Wall Street says the art of buying cheap stocks is making a comeback—for real this time.
Money managers and individual investors this month stepped up their buying of shares of banks, manufacturers and other value stocks—often defined as companies whose shares trade at a low multiple of their book value, or net worth.
The renewed interest has pushed the S&P 500 Value index (.SVX) up 11% over the past three months, more than double the increase of its growth counterpart. The spurt of gains has lifted the value index ahead of the S&P 500 Growth index (.SGX) for 2019 and put it on pace for its strongest year since 2013.
Shares of Bank of America Corp. (BAC), Citigroup Inc. (C), Caterpillar Inc. (CAT) and United Technologies Corp. (UTX) have been among the biggest beneficiaries, all climbing more than 17% in the past three months.
A growing number of investors say the rebound, which started in September and accelerated recently, has the potential to carry on and close the chapter on a decadelong stretch of dismal performance.
This is by no means the first time investors have heralded a bounceback in value investing, only to quickly see the trade fizzle out. Value stocks have lagged behind shares of fast-growing companies throughout much of the decadelong bull rally. The S&P 500 value index has risen 142% over the past 10 years versus 230% for large growth companies. (The S&P 500 (.SPX) has climbed 185% over that period).
Some investors and analysts argue this time is different.
Measures of investment sentiment have improved as fears of a recession have abated, corporate profits are expected to rebound, and trade tensions between the U.S. and China have shown signs of improving.
More important, value stocks are trading at some of their most attractive prices in years, analysts say.
Brian Belski, chief investment strategist at BMO Capital Markets, said the valuation gap between value and growth stocks hit an extreme level in mid-2018 and has grown further since then, helping make value stocks appear inexpensive again.
Analysts at Bank of America add that value stocks are trading at one of their cheapest levels relative to momentum stocks, which investors purchase because they have been rising. The only other times the discount was this steep was in 2003 and 2008, the bank said. Value stocks then outpaced momentum stocks by 22 percentage points and 69 points, respectively, over the next 12 months.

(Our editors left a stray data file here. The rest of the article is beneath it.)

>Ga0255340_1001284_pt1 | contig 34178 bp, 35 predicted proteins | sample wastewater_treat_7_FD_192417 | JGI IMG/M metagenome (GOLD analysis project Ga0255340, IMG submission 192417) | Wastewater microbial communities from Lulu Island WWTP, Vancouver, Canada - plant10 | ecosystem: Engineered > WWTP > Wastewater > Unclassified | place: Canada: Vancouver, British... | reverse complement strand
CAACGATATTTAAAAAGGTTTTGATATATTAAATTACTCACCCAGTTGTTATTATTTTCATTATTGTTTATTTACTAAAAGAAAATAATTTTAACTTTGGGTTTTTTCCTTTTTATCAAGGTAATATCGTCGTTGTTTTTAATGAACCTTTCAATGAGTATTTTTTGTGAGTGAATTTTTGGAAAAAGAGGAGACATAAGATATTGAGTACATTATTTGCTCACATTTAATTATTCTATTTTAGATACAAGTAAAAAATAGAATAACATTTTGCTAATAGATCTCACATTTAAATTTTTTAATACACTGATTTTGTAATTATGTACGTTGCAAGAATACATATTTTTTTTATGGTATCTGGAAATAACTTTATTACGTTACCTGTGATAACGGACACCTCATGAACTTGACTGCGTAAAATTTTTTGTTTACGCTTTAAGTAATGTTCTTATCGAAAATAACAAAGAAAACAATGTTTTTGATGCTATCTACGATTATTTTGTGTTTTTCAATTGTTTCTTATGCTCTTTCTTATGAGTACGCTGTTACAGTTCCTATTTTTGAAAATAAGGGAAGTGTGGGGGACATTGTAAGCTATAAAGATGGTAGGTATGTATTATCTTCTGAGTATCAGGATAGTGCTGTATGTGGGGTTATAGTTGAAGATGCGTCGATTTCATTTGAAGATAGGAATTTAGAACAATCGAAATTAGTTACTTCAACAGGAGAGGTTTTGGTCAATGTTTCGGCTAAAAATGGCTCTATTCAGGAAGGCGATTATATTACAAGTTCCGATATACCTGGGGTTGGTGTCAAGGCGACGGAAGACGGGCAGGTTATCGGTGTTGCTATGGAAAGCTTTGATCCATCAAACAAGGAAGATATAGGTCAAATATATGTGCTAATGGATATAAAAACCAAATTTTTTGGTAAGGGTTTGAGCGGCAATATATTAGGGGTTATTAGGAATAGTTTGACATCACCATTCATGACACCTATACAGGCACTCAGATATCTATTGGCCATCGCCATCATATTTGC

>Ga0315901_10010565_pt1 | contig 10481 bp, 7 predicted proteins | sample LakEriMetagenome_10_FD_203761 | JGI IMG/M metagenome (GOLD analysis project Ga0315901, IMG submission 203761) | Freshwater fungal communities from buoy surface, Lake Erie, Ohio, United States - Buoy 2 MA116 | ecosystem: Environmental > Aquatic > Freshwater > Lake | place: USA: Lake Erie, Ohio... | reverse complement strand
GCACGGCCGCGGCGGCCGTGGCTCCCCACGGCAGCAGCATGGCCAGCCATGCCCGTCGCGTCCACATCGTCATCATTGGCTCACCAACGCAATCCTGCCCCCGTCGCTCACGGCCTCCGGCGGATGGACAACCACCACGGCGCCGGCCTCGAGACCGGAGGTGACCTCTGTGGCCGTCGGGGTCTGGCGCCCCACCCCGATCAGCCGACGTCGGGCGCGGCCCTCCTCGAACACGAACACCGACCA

Price-to-earnings ratios, a measure of how expensive a stock is, for value- and growth-oriented sectors back up the disconnect. Financial stocks trade at 12.7 times their expected earnings over the next 12 months, around their five-year average, while industrial stocks trade at 17 times. That is below technology stocks and the broader index, which trade at 20.7 times and 17.7 times, respectively.
“Growth has crushed value over the past five years,” said Ronald Temple, head of U.S. equities at Lazard Asset Management. “But we reached a point where the valuation divergence between growth and value got extraordinarily high.”
Mr. Temple isn’t the only one who believes value is due for a comeback.
A recent Bank of America survey found more than a third of the 230 fund managers they polled said they expect value stocks to post better returns than growth stocks over the next 12 months. That is an increase of 21% from the October survey and the third-biggest month-over-month swing since 2007, the bank said.
Value stocks’ losses over the past two years have been “irrational,” Clifford Asness, co-founder of money-management firm AQR Capital Management LLC, said in a recent note to clients. Fundamentals didn’t worsen, but prices did, he said, as investors continued to focus on growth and momentum stocks. He added that value stocks’ slog in the first eight years of the rally was more justified.
The divergence grew wide enough that Mr. Asness said his resistance to adding more value stocks lessened.
“Unlike a few years ago, it is indeed time to ‘sin a little’ and up the value weight somewhat,” Mr. Asness said.
But value stocks can’t rally on price appeal alone, analysts and investors warned. Improving sentiment on the economy, trade and corporate profits helped nudge investors back into buying riskier assets in recent weeks. Those factors need to remain in place for a sustained rotation into value stocks.
“We were in a period of extreme economic uncertainty,” said Adam Agress, a portfolio manager who helps oversee Goldman Sachs ’ midcap value fund. “As people have gotten more comfortable with the outlook, they’ve rotated capital out of those defensive and growth sectors,” with investors more willing to load up on riskier assets, he said.
He added his fund recently bought shares of some transportation, semiconductor and gaming companies and sold utility, real estate and consumer-staple stocks.
“These are all industries that benefit from the economic outlook improving, but were priced for a high probability of a recession just a few weeks ago,” he said.
Fund managers broadly increased allocations to bank stocks this month, notching the biggest month-over-month change in exposure in more than a year, Bank of America said.
The recent turn of events has caught the attention of growth managers who are willing to blend the lines between the two investing styles. Lew Piantedosi, who manages Eaton Vance’s growth fund (EALCX), holds big stakes in Amazon.com Inc. (AMZN), Google parent Alphabet Inc. (GOOGL) and other growth stalwarts. But the fund also has stakes in JPMorgan (JPM) and Bank of America.
“For a tactical growth manager, large U.S. banks are probably the best way to play the market if you don’t feel a recession is coming in the next 18 months,” Mr. Piantedosi said. “They’re the cheapest stocks around.”
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